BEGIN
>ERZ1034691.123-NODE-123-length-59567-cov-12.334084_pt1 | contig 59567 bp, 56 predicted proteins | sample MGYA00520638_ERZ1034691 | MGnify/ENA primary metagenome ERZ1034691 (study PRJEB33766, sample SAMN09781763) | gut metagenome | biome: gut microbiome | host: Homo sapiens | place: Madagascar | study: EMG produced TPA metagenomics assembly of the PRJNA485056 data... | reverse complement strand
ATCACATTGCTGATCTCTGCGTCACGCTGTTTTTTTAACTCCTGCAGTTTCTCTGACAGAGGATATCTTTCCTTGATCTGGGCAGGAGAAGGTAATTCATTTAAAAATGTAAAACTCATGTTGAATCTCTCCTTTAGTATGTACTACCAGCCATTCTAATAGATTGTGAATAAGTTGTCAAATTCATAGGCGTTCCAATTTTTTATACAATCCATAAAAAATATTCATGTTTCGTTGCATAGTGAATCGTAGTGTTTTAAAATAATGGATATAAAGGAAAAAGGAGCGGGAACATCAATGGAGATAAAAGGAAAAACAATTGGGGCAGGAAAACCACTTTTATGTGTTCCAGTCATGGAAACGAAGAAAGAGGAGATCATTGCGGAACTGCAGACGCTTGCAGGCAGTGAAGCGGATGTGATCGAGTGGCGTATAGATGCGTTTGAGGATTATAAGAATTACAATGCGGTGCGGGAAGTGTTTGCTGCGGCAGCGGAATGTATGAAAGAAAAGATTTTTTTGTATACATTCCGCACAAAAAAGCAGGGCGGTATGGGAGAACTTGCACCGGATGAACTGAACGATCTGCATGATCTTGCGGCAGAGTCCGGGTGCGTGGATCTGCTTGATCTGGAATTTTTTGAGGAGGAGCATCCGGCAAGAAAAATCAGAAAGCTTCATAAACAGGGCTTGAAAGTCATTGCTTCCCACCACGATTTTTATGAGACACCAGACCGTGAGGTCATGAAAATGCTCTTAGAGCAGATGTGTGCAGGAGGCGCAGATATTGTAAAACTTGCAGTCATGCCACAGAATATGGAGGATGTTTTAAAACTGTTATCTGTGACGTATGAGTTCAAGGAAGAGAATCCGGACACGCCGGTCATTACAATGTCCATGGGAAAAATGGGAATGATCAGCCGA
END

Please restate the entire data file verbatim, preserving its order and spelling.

>ERZ1034691.123-NODE-123-length-59567-cov-12.334084_pt1 | contig 59567 bp, 56 predicted proteins | sample MGYA00520638_ERZ1034691 | MGnify/ENA primary metagenome ERZ1034691 (study PRJEB33766, sample SAMN09781763) | gut metagenome | biome: gut microbiome | host: Homo sapiens | place: Madagascar | study: EMG produced TPA metagenomics assembly of the PRJNA485056 data... | reverse complement strand
ATCACATTGCTGATCTCTGCGTCACGCTGTTTTTTTAACTCCTGCAGTTTCTCTGACAGAGGATATCTTTCCTTGATCTGGGCAGGAGAAGGTAATTCATTTAAAAATGTAAAACTCATGTTGAATCTCTCCTTTAGTATGTACTACCAGCCATTCTAATAGATTGTGAATAAGTTGTCAAATTCATAGGCGTTCCAATTTTTTATACAATCCATAAAAAATATTCATGTTTCGTTGCATAGTGAATCGTAGTGTTTTAAAATAATGGATATAAAGGAAAAAGGAGCGGGAACATCAATGGAGATAAAAGGAAAAACAATTGGGGCAGGAAAACCACTTTTATGTGTTCCAGTCATGGAAACGAAGAAAGAGGAGATCATTGCGGAACTGCAGACGCTTGCAGGCAGTGAAGCGGATGTGATCGAGTGGCGTATAGATGCGTTTGAGGATTATAAGAATTACAATGCGGTGCGGGAAGTGTTTGCTGCGGCAGCGGAATGTATGAAAGAAAAGATTTTTTTGTATACATTCCGCACAAAAAAGCAGGGCGGTATGGGAGAACTTGCACCGGATGAACTGAACGATCTGCATGATCTTGCGGCAGAGTCCGGGTGCGTGGATCTGCTTGATCTGGAATTTTTTGAGGAGGAGCATCCGGCAAGAAAAATCAGAAAGCTTCATAAACAGGGCTTGAAAGTCATTGCTTCCCACCACGATTTTTATGAGACACCAGACCGTGAGGTCATGAAAATGCTCTTAGAGCAGATGTGTGCAGGAGGCGCAGATATTGTAAAACTTGCAGTCATGCCACAGAATATGGAGGATGTTTTAAAACTGTTATCTGTGACGTATGAGTTCAAGGAAGAGAATCCGGACACGCCGGTCATTACAATGTCCATGGGAAAAATGGGAATGATCAGCCGA